Filling/Topping:

690 g. (3 cups) heavy whipping cream

114 g. (1/2 cup) granulated sugar

28 g. (1 oz.) freeze-dried strawberries, crushed

28 g. (1 oz.) freeze-dried blueberries, crushed

227 g. (8 oz.) fresh strawberries

227 g. (8 oz.) fresh blueberries

 

For cake:

Preheat oven to 350º F.

In the plastic whipping bowl with the balloon whisks, combine the egg whites and brown sugar.  Beat on highest speed until frothy.

Add the cream of tartar and continue beating on highest speed until stiff peaks form.

Change to single wire whisks, reduce speed to low (1 o’clock) and slowly fold in flour.  Scrape down sides and gently fold in any remaining unmixed flour.

Spoon batter into an ungreased 10-inch angel food cake pan with removable bottom.  Bake for 45 minutes until top is lightly browned.

Remove from oven and turn cake pan upside down.  Let cake cool in pan, upside down, for 1 hour.

Gently run a table knife around the outer edge of the cake pan to loosen cake.  Carefully push up on removable bottom to remove cake from outer cake ring.  Gently run the knife around the inner tube of the cake pan and the bottom to finish removing cake from pan.  Slice into 3 horizontal layers.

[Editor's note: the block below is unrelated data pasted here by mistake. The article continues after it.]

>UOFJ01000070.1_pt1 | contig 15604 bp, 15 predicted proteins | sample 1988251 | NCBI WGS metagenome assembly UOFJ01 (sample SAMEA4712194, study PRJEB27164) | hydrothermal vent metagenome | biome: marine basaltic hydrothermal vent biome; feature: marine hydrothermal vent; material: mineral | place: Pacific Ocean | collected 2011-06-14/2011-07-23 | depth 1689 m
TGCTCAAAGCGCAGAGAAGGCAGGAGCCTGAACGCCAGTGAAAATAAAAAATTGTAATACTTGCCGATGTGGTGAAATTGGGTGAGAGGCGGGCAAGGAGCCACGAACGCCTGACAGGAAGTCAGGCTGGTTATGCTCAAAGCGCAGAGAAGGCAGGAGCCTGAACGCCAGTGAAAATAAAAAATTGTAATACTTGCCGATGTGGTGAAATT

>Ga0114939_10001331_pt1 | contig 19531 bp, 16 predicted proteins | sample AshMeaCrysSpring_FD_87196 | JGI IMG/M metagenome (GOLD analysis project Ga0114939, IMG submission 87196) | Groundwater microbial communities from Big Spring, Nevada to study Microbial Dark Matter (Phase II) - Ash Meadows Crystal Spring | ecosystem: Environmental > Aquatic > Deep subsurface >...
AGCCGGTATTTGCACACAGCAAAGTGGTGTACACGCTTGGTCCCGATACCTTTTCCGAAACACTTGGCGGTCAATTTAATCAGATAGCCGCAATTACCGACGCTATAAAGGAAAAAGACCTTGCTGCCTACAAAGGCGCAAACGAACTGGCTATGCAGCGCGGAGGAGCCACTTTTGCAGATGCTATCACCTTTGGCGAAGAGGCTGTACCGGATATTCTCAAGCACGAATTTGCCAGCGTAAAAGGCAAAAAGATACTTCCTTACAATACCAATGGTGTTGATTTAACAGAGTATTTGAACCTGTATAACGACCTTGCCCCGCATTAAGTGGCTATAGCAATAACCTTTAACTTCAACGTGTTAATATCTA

For topping/filling:

In the plastic whipping bowl with the balloon whisks, beat the whipping cream and sugar on medium-low speed, gradually increasing the speed to highest setting as mixture thickens.  Beat to soft peaks.

Take one third of whipped cream and fold in crushed freeze-dried strawberries.  Take another third of whipped cream and fold in crushed freeze-dried blueberries.  Leave remaining third of whipped cream plain.

Lay one cake layer on serving platter or cake stand.  Top with strawberry whipped cream and sliced fresh strawberries.  Add on another cake layer and top with blueberry whipped cream and fresh blueberries.  Add on final cake layer and finish with plain whipped cream.  Serve with additional fresh berries if desired.

 

Yield: 8-10 servings

SUBSTITUTIONS:

-Cake flour can be substituted with whole wheat flour or a gluten-free measure-for-measure flour.

-If milling whole grain flour at home, a soft wheat is preferable for cakes.

-Sucanat can be substituted for the brown sugar.

-When swapping out flours and sugars, it is important to remember that the texture and structure (and sometimes the flavor) of the cake will slightly vary from the original recipe.

 

 

Published by

Carmi Adams

Carmi Adams has loved cooking from a very early age; requesting fondue pots and cookbooks for birthdays as a child. She further pursued her passion for food at the Art Institute of Atlanta and obtained a degree in Culinary Arts. Carmi landed a job on the show Good Eats, which aired on the Food Network. For seven years she did everything from food research, recipe development and testing, product testing to feeding a hungry film crew. Now living in the central coast of California, Carmi enjoys the bounty of agriculture, vineyards and farmers markets at her culinary disposal. She has been using the Ankarsrum mixer for over 15 years and feels that it is hands-down the best on the market for home cooks.